Guest Post: A Brief History of Rio Carnival Costumes

November 24, 2013

Guest post by Helene Cooper: The Costumes of the Rio Carnival

The costumes of the Rio Carnival are known for their flamboyance, colour, embellishment and design. The Carnival is one of the most celebrated annual parties in the world. However, the costumes weren’t always about glitz and glamour; to begin with, skin was hardly ever on show.

Carnival Float
Image provided by Dragoman

Most things that become immensely popular often become commercialised and lose their tradition; the Rio Carnival is no exception. The annual event that captures the attention of millions worldwide has gone through many facelifts since the country’s colonial days when the first costume emerged.   With ideologies changing, finances altering and the introduction of new materials, the costumes have had to evolve.

Death was once the pivotal inspiration for the costumes with skull masks and devil outfits becoming regular features. Other themes that were fondly considered for the Rio Carnival included:

  • Donkey, chimp and bat costumes
  • Elderly disguises
  • Pierrot
  • Doctor
  • Domino
  • Prince, Mandarin, Maharaja and Rajah costumes

These costumes however experienced a swift death following the ban of masks in 1685, the Great Depression and the price of materials escalating in the ‘30s. Masks were banned from carnival celebrations and anyone who was seen wearing such accessories was either whipped in Rio´s public square or became a convict to Sacramento Colony depending on the colour of their skin.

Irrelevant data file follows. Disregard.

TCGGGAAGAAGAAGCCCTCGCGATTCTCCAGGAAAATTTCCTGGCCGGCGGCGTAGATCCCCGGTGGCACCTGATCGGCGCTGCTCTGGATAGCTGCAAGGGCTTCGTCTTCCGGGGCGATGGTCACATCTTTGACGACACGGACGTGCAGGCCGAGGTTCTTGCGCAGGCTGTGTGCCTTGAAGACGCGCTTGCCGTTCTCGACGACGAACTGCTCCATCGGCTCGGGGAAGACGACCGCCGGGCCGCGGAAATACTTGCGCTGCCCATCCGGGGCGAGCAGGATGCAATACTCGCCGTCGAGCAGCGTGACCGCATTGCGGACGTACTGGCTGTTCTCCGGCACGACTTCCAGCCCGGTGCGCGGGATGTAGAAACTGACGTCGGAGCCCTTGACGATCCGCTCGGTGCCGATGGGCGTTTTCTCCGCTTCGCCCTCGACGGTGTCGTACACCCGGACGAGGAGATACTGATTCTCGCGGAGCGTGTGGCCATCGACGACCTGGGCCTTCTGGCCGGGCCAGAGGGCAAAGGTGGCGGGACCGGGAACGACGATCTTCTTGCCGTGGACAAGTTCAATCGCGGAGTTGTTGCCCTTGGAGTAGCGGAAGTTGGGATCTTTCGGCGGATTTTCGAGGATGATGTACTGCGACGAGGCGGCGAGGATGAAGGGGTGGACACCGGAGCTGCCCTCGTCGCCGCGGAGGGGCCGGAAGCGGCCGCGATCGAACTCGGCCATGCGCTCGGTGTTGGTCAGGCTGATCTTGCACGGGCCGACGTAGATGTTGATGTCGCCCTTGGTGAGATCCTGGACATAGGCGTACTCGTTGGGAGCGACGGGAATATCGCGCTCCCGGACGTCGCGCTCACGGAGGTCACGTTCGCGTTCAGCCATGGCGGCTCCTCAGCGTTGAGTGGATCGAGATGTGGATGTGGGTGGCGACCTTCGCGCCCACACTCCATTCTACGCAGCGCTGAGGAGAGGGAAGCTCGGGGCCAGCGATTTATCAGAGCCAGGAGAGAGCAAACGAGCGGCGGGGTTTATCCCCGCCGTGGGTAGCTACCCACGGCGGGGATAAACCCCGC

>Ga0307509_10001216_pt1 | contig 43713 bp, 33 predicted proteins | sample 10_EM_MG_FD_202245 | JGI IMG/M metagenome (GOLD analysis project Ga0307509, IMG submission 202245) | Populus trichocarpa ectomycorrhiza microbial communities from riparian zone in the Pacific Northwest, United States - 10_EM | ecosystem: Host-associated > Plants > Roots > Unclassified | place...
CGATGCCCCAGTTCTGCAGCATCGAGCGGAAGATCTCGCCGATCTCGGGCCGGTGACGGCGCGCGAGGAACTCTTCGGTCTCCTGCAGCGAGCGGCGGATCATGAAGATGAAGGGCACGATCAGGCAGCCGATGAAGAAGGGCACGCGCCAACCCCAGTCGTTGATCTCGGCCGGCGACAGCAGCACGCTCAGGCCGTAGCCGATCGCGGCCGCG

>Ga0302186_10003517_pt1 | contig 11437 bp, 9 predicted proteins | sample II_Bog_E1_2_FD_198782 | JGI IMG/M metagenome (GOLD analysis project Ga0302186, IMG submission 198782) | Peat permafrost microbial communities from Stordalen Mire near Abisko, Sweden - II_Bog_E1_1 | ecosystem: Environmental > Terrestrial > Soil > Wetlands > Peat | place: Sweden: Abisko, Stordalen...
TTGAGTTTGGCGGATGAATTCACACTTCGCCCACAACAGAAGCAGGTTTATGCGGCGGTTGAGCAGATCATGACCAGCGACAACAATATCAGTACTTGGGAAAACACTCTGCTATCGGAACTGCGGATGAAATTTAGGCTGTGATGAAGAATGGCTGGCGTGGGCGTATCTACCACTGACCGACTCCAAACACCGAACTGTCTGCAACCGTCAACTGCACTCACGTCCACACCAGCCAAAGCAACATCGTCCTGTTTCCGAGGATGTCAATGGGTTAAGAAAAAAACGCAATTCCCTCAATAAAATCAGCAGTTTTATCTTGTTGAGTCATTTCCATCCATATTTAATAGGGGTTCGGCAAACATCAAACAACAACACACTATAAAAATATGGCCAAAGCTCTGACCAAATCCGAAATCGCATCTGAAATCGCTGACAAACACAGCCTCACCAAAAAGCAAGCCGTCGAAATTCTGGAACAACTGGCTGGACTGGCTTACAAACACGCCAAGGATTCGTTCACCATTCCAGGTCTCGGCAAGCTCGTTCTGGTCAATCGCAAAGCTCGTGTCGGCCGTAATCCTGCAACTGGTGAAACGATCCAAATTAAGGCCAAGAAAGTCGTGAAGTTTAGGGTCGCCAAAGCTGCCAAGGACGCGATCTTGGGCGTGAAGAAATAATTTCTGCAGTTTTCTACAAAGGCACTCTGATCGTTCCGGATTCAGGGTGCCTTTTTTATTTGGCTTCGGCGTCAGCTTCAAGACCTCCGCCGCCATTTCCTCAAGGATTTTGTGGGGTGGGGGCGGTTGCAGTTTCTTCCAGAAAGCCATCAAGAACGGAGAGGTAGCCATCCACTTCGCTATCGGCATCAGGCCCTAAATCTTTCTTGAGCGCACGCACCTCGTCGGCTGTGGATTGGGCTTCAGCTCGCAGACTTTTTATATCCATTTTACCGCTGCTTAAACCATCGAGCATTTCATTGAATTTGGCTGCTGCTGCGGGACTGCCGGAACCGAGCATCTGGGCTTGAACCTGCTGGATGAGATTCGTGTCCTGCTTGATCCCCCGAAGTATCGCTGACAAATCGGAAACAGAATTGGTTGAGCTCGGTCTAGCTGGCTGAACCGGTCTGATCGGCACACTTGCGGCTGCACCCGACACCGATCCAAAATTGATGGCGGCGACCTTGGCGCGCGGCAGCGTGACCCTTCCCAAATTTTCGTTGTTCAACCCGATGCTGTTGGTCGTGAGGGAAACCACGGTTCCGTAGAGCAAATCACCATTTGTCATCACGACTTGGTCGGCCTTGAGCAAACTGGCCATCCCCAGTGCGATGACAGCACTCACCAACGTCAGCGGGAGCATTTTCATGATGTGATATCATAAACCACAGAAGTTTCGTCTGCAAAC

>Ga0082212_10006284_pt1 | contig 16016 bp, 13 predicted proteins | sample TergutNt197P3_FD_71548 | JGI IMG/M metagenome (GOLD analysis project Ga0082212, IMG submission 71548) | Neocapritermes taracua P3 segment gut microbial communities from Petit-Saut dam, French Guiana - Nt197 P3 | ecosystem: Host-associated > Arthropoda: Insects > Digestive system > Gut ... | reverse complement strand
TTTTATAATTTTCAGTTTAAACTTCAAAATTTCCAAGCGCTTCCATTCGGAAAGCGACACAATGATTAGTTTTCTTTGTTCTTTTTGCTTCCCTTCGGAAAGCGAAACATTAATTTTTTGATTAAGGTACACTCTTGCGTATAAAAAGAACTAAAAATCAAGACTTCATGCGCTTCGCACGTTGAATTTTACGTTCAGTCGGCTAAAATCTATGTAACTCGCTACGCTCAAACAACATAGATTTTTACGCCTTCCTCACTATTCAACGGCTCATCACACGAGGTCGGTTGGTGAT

Rules and regulations loosened in 1950s due to Rio’s weather conditions being too hot for heavy costumes. This was the time when women began to feel a lot more comfortable in their own skin, choosing two piece swimsuits over full length costumes. Not only did this allow women to feel cool in the Rio heat, it also gave them freedom of movement.


Woman in Carnival Costume
Image provided by Dragoman

During the ‘70s the Sambadrome was built and samba schools were organised; something that remains to this day. Each samba school chose its theme, which allowed for a wider variety of costumes, sparking further creativity. The costumes became more vibrant and daring, although it wasn’t until the ‘80s when men could dress how they wanted, with many opting to cross-dress.

Carnival Dancers
Image provided by Dragoman

Since the first carnival in 1723 there is one tradition that remains intact: making your Rio Carnival costume. It is a true art form with many people taking to their sewing machines, embroidering and embellishing their costumes by hand. Each sequin, hem, feather and bead is individually sewn, requiring skill, technique and patience from the costume makers. The BBC followed Lucile, a carnival costume maker in a documentary to discover how these glorious creations come to life; you can view the documentary here.

Helene Cooper, a travel enthusiast, has seen most of what South America has to offer, trekking the famous Inca Trail to Machu Picchu, exploring the Amazon jungle, seeing Iguazu Falls as well as visiting the glorious city of Rio.

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